Listening to rhythms activates motor and premotor cortices

Sara L Bengtsson, Fredrik Ullén, H Henrik Ehrsson, Toshihiro Hashimoto, Tomonori Kito, Eiichi Naito, Hans Forssberg, Norihiro Sadato

Research output: Contribution to journalArticle

230 Citations (Scopus)

Abstract

We used functional magnetic resonance imaging (fMRI) to identify brain areas involved in auditory rhythm perception. Participants listened to three rhythm sequences that varied in temporal predictability. The most predictable sequence was an isochronous rhythm sequence of a single interval (ISO). The other two sequences had nine intervals with unequal durations. One of these had interval durations of integer ratios relative to the shortest interval (METRIC). The other had interval durations of non-integer ratios relative to the shortest interval (NON-METRIC), and was thus perceptually more complex than the other two. In addition, we presented unpredictable sequences with randomly distributed intervals (RAN). We tested two hypotheses. Firstly, that areas involved in motor timing control would also process the temporal predictability of sensory cues. Therefore, there was no active task included in the experiment that could influence the participant perception or induce motor preparation. We found that dorsal premotor cortex (PMD), SMA, preSMA, and lateral cerebellum were more active when participants listen to rhythm sequences compared to random sequences. The activity pattern in supplementary motor area (SMA) and preSMA suggested a modulation dependent on sequence predictability, strongly suggesting a role in temporal sensory prediction. Secondly, we hypothesized that the more complex the rhythm sequence, the more it would engage short-term memory processes of the prefrontal cortex. We found that the superior prefrontal cortex was more active when listening to METRIC and NON-METRIC compared to ISO. We argue that the complexity of rhythm sequences is an important factor in modulating activity in many of the rhythm areas. However, the difference in complexity of our stimuli should be regarded as continuous.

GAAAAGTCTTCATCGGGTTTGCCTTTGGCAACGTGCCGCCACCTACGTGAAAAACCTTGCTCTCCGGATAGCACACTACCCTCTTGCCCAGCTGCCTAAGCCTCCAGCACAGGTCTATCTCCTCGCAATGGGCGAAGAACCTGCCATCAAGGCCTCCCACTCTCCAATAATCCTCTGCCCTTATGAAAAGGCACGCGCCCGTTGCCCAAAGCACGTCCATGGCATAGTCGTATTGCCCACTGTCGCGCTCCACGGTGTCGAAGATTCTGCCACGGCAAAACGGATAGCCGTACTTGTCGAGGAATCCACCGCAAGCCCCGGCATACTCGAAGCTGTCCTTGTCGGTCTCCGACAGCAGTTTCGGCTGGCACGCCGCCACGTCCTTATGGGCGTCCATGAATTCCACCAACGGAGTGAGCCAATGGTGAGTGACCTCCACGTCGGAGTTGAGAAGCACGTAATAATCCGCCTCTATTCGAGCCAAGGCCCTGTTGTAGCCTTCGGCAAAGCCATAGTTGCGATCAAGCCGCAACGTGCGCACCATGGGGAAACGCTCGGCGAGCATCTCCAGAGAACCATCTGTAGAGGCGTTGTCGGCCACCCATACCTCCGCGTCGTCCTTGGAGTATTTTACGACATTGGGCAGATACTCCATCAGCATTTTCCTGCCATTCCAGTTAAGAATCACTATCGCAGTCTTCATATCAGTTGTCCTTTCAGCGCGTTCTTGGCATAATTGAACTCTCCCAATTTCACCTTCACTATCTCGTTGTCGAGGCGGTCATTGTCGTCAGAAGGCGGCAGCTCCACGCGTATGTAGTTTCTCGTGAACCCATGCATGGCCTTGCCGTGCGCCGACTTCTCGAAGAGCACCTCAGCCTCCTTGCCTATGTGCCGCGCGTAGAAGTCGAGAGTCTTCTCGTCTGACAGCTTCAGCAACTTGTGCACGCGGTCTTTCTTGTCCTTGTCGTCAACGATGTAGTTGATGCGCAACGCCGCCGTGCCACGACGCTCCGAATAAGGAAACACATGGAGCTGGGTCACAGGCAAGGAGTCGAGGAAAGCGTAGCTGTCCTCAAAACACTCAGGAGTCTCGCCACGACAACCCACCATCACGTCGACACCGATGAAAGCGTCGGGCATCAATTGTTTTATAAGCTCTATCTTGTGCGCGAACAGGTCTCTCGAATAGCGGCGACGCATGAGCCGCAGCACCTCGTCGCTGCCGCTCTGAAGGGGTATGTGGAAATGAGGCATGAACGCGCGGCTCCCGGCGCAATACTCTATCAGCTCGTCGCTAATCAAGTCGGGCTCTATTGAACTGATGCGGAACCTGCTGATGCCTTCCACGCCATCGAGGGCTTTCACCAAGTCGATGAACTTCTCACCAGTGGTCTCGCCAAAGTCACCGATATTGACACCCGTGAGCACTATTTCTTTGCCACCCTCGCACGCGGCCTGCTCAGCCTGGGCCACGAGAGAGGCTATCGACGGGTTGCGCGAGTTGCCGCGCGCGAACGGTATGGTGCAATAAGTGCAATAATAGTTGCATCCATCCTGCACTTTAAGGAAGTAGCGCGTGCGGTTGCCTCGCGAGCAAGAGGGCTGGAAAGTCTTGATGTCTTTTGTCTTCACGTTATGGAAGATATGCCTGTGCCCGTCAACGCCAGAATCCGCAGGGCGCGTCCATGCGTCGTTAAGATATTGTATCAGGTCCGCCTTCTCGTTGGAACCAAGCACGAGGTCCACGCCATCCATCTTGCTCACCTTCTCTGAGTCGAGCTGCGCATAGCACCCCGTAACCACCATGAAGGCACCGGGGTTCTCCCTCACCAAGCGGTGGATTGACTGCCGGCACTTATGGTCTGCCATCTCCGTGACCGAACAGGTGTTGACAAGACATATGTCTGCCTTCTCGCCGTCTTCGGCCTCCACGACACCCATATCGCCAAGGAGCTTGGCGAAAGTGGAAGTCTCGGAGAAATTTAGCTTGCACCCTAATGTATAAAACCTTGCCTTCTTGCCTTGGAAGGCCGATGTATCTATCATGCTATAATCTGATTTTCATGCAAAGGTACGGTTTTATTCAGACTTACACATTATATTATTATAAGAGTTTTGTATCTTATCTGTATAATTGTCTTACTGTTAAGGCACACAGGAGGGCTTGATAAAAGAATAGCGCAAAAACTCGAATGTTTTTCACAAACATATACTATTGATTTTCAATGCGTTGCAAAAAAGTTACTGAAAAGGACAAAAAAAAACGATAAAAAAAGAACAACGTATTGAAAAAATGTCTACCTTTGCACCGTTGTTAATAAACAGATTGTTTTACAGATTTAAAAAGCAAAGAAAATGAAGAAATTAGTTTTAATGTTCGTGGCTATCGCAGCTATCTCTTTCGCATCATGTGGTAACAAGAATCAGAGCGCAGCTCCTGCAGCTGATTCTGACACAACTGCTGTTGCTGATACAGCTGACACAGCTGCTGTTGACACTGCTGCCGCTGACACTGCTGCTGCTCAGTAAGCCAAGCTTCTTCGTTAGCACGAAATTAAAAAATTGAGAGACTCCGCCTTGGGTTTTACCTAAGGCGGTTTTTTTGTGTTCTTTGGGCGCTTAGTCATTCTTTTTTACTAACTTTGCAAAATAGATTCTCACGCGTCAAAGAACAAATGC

Original languageEnglish
Pages (from-to)62-71
Number of pages10
JournalCortex
Volume45
Issue number1
Early online date30 Oct 2008
DOIs
Publication statusPublished - Jan 2009

Keywords

  • Auditory
  • fMRI
  • Motor
  • Sensory prediction
  • Metric rhythm

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